May 28 (Bloomberg) -- AstraZeneca Plc agreed to pay about $323 million for Omthera Pharmaceuticals Inc., a U.S. developer of treatments for abnormal levels of fats in the bloodstream, as the U.K. company’s best-selling drug faces competition.
AstraZeneca will pay $12.70 a share for Omthera, or 88 percent more than the $6.77 closing price on May 24, it said today in a statement. Omthera shares doubled in New York.
The London-based maker of the Crestor cholesterol-lowering pill will gain Princeton, New Jersey-based Omthera’s experimental treatment for patients with high levels of triglycerides, which like cholesterol can contribute to heart attack and stroke. Crestor, AstraZeneca’s best-selling medicine with $6.25 billion in 2012 revenue, will face generic competition in the U.S. starting in 2016. Crestor sales have been declining since cheaper copies of Pfizer Inc.’s Lipitor cholesterol drug became available in 2011.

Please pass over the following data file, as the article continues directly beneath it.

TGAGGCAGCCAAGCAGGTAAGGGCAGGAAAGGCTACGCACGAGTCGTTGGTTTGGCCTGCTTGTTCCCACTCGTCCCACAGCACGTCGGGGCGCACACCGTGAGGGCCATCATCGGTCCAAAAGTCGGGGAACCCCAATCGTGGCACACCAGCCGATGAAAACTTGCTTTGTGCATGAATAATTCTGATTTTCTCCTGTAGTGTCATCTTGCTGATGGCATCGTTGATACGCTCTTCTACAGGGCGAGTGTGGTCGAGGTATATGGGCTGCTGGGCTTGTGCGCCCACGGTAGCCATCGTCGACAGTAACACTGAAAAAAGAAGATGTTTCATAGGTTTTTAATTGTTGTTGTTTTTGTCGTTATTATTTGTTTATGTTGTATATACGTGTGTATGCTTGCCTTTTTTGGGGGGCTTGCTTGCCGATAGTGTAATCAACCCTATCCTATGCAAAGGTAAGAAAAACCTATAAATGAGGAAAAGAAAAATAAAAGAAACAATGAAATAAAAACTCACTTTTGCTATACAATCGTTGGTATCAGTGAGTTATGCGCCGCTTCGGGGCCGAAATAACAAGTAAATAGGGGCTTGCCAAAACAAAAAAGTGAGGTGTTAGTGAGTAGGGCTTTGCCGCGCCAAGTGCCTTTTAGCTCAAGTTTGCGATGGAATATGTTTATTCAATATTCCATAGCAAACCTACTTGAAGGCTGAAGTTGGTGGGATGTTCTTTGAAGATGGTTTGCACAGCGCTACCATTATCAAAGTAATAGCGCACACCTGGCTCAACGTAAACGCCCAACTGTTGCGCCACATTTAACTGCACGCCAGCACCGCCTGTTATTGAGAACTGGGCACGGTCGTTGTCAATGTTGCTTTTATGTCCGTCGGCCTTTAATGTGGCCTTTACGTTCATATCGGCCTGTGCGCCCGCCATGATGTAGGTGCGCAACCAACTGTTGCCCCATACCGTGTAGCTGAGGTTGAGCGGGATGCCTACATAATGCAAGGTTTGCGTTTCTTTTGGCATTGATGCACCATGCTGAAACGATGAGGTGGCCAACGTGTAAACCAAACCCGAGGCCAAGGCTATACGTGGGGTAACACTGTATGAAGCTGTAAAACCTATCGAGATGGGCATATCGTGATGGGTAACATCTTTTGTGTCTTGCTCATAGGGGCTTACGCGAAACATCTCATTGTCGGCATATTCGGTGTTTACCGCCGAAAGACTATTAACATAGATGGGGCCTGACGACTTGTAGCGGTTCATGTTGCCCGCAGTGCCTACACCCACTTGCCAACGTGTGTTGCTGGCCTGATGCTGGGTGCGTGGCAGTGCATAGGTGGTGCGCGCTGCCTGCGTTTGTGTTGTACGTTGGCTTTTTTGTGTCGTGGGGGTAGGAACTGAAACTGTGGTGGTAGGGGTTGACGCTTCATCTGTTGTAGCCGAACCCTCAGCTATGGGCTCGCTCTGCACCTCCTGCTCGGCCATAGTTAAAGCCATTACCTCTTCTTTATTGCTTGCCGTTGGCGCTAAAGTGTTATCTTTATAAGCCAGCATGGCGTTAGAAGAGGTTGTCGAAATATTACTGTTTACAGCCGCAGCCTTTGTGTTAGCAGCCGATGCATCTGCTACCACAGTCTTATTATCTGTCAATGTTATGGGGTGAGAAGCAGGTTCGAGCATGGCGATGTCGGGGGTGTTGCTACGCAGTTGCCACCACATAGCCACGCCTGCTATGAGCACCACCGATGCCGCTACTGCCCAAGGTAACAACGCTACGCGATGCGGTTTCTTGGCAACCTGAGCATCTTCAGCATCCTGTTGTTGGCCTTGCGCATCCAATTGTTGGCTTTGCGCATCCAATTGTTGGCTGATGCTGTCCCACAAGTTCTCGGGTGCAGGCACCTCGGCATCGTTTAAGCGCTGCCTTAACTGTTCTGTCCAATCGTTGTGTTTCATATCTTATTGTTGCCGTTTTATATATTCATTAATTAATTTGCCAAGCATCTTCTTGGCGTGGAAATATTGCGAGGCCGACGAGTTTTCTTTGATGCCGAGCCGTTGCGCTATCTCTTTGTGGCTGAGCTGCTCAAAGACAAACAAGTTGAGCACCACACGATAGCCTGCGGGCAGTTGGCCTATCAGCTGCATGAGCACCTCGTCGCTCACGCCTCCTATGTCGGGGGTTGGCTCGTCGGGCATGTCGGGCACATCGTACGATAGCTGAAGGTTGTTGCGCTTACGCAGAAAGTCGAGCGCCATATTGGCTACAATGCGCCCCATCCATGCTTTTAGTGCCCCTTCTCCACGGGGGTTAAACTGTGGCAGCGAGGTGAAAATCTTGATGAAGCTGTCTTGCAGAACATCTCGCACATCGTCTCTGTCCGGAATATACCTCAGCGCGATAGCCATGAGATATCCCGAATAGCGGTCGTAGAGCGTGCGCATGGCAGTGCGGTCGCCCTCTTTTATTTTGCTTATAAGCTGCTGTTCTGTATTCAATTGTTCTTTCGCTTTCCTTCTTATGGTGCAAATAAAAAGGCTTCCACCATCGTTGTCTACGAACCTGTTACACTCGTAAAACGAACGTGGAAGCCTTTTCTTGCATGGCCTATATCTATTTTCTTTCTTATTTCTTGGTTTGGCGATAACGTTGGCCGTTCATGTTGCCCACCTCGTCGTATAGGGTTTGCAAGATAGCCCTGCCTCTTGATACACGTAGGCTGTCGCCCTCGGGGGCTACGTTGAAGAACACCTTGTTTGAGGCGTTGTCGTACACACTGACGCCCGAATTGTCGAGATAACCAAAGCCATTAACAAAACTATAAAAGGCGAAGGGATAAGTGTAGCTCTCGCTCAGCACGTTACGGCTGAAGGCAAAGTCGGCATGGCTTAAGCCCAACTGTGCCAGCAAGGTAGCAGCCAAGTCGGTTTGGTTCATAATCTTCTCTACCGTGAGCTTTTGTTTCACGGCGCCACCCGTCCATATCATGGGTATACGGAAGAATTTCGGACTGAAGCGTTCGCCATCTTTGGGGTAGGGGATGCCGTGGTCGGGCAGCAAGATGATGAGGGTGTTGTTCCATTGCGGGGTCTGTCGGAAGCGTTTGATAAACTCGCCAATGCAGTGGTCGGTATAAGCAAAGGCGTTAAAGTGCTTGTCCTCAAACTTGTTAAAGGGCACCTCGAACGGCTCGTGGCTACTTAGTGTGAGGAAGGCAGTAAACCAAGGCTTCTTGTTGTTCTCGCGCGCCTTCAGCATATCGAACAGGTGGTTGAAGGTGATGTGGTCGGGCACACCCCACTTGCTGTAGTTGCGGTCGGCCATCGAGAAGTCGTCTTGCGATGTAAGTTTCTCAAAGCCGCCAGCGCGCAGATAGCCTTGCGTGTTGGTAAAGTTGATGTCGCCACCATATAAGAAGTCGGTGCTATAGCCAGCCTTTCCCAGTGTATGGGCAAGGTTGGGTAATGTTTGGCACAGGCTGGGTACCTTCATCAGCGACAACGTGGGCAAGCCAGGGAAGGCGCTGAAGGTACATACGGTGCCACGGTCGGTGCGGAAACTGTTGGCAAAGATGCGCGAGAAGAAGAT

AstraZeneca plans to seek approval to sell Omthera’s Epanova “as soon as possible” as a single therapy and in combination with Crestor. Epanova is a capsule containing a mixture of polyunsaturated-free fatty acids derived from fish oils. The product would compete with GlaxoSmithKline Plc’s Lovaza and Amarin Corp.’s Vascepa, which also are used in patients with high triglyceride levels.
In addition to the $12.70 cash payment, each Omthera shareholder will receive about $4.70 in contingent value rights if certain development goals are met. That would bring the total value of the deal to about $443 million, including Omthera’s $63 million in cash balances, AstraZeneca said.
Omthera, which had its initial public offering on April 11, doubled to $13.51 at the close in New York. AstraZeneca shares advanced 2.7 percent to close at 3,521.50 pence in London trading.
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